Last Updated on Saturday, 26 December 2015, 21:00 by GxMediaThe Caribbean Community (CARICOM) has an “historic opportunity” to demonstrate its relevance to, and its caring for, the citizens of the Region by resolving the issue surrounding the effect of the Dominican Republic Constitutional Court’s Ruling on Nationality on persons of Haitian descent in the country.
The Caricom Headquarter said in a statement that that sentiment was expressed by Professor Emeritus Norman Girvan as he presented a petition to the Bureau of the Conference of Heads of Government of CARICOM on behalf of Civil Society urging the Leaders to take action against the Dominican Republic in a bid to alleviate the plight of the people of Haitian descent affected by the ruling. The Bureau, comprising of CARICOM Chair, the Honourable Kamla Persad-Bissessar, Prime Minister of Trinidad and Tobago, His Excellency Michel Martelly, President of Haiti and Dr the Honourable Ralph Gonsalves, Prime Minister of St Vincent and the Grenadines along with CARICOM Secretary-General, Ambassador Irwin LaRocque met on Tuesday in Port of Spain, Trinidad and Tobago to discuss the issue.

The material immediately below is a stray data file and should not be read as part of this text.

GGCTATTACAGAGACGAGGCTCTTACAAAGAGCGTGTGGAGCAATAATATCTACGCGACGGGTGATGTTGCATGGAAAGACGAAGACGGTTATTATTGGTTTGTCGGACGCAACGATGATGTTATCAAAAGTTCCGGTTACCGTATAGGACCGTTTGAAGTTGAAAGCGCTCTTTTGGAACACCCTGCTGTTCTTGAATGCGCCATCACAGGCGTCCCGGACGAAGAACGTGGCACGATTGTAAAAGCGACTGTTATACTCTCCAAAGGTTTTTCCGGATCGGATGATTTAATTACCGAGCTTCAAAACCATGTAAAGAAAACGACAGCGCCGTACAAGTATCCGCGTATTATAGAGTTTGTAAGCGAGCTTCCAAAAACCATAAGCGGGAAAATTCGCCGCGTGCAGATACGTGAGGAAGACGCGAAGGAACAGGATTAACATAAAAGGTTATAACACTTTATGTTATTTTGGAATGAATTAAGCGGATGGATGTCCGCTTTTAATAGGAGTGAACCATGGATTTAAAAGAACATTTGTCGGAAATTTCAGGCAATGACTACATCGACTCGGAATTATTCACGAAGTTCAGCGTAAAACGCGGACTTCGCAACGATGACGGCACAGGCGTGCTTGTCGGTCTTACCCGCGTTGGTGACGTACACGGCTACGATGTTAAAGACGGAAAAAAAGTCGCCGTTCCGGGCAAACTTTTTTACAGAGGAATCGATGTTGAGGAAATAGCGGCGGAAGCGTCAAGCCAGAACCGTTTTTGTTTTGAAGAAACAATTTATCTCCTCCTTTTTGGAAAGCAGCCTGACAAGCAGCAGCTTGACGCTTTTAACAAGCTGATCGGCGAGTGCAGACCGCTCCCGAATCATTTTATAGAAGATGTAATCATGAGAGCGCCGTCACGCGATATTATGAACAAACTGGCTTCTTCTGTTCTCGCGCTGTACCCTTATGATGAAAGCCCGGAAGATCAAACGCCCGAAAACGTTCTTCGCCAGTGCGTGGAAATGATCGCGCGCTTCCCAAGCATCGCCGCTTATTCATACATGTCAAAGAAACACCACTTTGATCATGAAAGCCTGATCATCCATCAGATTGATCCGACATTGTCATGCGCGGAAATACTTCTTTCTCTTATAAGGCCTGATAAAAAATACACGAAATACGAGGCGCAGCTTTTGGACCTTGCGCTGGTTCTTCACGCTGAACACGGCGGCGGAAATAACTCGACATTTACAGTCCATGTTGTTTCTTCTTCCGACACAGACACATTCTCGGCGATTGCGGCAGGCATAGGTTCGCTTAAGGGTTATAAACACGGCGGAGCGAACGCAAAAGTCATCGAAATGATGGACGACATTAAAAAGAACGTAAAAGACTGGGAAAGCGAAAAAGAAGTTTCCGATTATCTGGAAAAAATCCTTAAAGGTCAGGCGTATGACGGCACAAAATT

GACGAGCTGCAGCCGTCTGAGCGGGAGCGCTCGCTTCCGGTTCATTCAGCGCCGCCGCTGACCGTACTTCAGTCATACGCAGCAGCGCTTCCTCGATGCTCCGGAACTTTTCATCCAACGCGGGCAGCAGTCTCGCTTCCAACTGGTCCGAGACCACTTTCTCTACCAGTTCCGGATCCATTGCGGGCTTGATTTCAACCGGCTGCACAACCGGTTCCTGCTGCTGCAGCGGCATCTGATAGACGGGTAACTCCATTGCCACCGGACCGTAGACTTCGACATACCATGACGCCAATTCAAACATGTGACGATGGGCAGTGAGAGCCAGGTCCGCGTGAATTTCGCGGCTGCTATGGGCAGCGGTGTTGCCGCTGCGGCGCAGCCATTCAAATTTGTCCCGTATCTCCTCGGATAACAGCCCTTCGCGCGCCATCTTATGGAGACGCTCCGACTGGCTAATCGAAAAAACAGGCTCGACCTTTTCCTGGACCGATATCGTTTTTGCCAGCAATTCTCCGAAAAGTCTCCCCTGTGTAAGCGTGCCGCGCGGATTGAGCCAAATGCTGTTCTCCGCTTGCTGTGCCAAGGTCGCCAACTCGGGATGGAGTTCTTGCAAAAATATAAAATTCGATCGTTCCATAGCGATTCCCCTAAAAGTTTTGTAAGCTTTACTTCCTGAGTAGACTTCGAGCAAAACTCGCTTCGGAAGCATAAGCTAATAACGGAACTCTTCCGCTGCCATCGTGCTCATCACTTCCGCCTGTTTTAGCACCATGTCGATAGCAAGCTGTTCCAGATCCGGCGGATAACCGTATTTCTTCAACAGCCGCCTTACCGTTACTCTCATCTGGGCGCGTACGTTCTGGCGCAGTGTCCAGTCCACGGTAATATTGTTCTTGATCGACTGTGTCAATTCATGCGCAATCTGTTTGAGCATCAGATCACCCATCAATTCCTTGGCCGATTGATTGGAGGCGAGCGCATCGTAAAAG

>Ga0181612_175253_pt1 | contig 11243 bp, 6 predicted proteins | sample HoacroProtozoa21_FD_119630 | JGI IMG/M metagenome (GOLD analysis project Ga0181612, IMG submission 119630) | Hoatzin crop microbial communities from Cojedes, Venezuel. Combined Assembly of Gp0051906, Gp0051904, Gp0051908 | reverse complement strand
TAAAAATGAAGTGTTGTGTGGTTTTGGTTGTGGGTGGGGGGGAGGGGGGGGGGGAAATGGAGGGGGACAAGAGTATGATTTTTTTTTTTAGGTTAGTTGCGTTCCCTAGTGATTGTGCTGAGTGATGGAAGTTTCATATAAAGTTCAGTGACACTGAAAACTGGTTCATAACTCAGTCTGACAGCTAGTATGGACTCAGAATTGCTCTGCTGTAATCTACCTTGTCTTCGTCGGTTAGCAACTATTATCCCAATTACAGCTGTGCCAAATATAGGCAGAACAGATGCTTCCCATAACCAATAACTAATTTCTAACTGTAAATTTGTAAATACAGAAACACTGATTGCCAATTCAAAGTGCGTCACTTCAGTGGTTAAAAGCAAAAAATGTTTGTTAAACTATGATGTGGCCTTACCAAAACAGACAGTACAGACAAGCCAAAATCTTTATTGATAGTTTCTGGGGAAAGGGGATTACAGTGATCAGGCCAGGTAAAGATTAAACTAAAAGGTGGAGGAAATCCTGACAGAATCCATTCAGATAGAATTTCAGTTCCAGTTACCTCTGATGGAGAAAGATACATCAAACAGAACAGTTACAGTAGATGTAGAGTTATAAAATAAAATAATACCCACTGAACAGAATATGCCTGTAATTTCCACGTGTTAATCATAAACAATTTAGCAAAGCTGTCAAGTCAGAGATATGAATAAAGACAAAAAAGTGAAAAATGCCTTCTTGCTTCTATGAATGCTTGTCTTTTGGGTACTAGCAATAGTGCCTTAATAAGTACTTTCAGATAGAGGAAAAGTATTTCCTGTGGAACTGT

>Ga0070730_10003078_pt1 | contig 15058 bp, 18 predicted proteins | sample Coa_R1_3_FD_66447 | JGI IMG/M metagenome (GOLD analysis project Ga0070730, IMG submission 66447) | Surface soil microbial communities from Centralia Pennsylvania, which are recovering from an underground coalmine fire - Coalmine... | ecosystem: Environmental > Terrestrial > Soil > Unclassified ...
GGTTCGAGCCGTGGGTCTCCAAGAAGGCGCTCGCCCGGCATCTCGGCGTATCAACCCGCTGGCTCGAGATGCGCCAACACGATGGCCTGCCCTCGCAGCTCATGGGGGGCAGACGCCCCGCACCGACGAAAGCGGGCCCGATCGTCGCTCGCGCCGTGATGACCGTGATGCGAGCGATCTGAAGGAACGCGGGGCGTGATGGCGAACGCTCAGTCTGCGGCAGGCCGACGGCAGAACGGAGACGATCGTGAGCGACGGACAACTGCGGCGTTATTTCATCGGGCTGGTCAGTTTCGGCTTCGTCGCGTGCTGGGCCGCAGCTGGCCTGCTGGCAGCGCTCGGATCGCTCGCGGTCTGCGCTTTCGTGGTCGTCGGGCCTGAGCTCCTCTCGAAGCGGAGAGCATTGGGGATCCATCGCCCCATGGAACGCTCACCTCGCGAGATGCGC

Professor Girvan who presented the petition along with Sunity Maharaj, Asha Kambon and Deacon Michael James told the Bureau that “we cannot let down our brothers and sisters in the Dominican Republic, integral members of the regional family.” He told the leaders that CARICOM must present a united front on this issue, and speak with one voice.
Last week Secretary-General LaRocque had received a similar petition from a group comprising representatives from several organisations based in Guyana expressing solidarity with Haitian descendants on the issue. The petitioners included Haitian students pursuing courses at the University of Guyana.
In receiving Tuesday’s petition Prime Minister Persad-Bissessar assured Professor Girvan that the Heads of Government were “not giving up on the issue” while President Martelly thanked the group for their support. Dr Gonsalves noted that the Caribbean Community (CARICOM) had an “historic opportunity” to lead Latin America and the wider Caribbean region in showing that “everybody has a place in world humanity.”